As the he-said-so-he-must-have-meant pop-psychology goes on over the unexpectedly published EA CRU data, some of the discussion turns to how scientists (or, to be more specific, academic researchers) involved should behave professionally.

We’re all – even most academic researchers – human. We can expect Phil Jones and his team to be angry, to scorn those who question his theories, especially when he sees those theories as vital to the future of humanity. And so he does. So would most of us, though we may be a little more careful about committing those things to email.

Dr Spencer, a well known skeptic, has quite a lot to say about such ‘elitist’ behaviour

Good -isms

But there’s nothing wrong with being elite, with being amongst the best at doing a job. And being able to discriminate on merit – on the ability to do things well – is a vital part of any society that intends to improve its lot.

We similarly must discriminate between ages if we want to avoid sharing a wing with Sidney Cook. We discriminate between religions to book holidays, and when providing meals to guests. We discriminate between sexes if we’re heterosexual, or homosexual. We discriminate between sexual preferences to ensure that those that can’t discriminate between ages get to share a wing with Sidney Cooke. We discriminate again between ages to allow certain ages to get away with not making that discrimination.

And this is all good, if a bit Sir Humphrey.

Bad -isms

But if we consider ‘elitism’ as we consider ‘racism’ (discriminating for differences in behaviour or ability that don’t exist), then we’ve got a much more unpleasant attitude. Then we get people who think that their superior expertise gives them remit to protect that expertise by denying evidence to others, remit to use political or organisation clout to deny them access to publish, or remit to disregard any work by anyone else purely because they are not also ‘officially’ elite.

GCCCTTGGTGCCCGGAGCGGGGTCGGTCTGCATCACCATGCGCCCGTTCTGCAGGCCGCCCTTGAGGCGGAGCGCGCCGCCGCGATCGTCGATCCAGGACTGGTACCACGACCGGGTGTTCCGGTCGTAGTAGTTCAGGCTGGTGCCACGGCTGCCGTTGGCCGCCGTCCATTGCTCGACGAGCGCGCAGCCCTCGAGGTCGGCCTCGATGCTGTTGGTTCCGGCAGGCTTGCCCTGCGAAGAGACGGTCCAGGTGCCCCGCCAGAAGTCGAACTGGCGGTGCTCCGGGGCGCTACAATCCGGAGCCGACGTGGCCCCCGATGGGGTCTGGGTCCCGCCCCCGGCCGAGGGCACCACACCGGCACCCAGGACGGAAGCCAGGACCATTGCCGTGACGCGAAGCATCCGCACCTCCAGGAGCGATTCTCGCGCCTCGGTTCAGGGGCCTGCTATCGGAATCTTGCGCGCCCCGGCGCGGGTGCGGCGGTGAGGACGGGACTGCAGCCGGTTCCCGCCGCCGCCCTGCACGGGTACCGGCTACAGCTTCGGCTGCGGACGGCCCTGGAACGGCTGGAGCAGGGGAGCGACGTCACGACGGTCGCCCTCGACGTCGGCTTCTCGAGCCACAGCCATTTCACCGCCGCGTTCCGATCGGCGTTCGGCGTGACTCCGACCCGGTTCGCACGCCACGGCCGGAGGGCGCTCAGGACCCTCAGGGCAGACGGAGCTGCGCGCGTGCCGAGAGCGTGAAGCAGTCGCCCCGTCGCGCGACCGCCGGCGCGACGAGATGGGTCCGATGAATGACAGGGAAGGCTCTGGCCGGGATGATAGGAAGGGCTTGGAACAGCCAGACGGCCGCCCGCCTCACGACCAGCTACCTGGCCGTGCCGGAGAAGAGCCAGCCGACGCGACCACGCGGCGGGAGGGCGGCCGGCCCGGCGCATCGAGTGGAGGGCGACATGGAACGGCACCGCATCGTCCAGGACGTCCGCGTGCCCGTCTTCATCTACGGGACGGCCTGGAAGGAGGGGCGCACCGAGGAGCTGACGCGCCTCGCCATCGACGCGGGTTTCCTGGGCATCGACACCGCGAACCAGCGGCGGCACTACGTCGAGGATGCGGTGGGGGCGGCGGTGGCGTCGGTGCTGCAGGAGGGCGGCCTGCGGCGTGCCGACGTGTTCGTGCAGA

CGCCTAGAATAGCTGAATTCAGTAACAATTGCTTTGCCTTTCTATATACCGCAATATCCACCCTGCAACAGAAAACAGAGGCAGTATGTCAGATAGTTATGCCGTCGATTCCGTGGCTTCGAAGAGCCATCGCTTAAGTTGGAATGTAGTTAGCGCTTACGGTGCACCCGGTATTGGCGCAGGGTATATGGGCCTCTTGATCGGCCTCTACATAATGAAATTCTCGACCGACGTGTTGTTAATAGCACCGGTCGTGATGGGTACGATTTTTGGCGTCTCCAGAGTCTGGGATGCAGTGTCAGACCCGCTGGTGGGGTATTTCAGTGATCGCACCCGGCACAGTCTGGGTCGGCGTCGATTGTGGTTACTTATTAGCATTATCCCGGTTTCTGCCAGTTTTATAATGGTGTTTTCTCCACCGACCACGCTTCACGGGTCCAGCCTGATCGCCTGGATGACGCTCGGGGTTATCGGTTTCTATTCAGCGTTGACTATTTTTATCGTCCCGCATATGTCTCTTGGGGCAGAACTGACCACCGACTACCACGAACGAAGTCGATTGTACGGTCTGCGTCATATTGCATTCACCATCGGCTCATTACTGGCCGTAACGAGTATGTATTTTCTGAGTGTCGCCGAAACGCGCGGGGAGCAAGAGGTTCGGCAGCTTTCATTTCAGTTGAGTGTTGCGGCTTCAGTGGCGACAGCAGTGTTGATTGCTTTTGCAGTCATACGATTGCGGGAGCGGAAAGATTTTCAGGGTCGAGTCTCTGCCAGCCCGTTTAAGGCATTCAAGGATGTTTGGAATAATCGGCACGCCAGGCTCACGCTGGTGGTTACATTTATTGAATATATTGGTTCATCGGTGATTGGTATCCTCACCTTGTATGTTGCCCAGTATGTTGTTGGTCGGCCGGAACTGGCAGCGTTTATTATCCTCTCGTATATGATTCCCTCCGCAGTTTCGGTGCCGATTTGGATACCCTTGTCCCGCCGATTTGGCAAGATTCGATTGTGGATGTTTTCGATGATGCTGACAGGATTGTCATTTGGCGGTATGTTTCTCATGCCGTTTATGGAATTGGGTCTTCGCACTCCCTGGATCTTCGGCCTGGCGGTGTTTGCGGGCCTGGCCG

I’m not convinced however by Spencer’s claim that the CRU team are elitist in that way. Yes they believe themselves right, they believe Spencer and McIntyre and McKintrick and all the other hundreds of skeptical scientists are wrong, and they act as the mini tribe that most of us act when we consider ourselves ‘us’ and others ‘them’. There’s nothing particularly unusual with showing they despise people they think are very wrong and are undermining their hard efforts. Even when it’s rather callous.

And there’s nothing particularly evil about abusive comments from experts about other people’s competence. These are arguments over merit, based on their opinions of each other’s work.

Ordinary tribal -ism.

Declaring that those opinions matter only when they are part of the community is not so good. Apparently they are only worth considering when published in approved journals. Journals that publish them are not approved of, and should be ousted from the community. By somewhat underhand means. Which makes for a nice, comfortable, insular, self-reinforcing community, or ‘ivory tower’ as it is usually known.

So they appear to ‘discriminate against’ McIntyre for example because he’s not part of their community, rather than because he’s not ‘elite’. His theories are ‘discredited’ because they are not published in the community journals, rather than because they are wrong.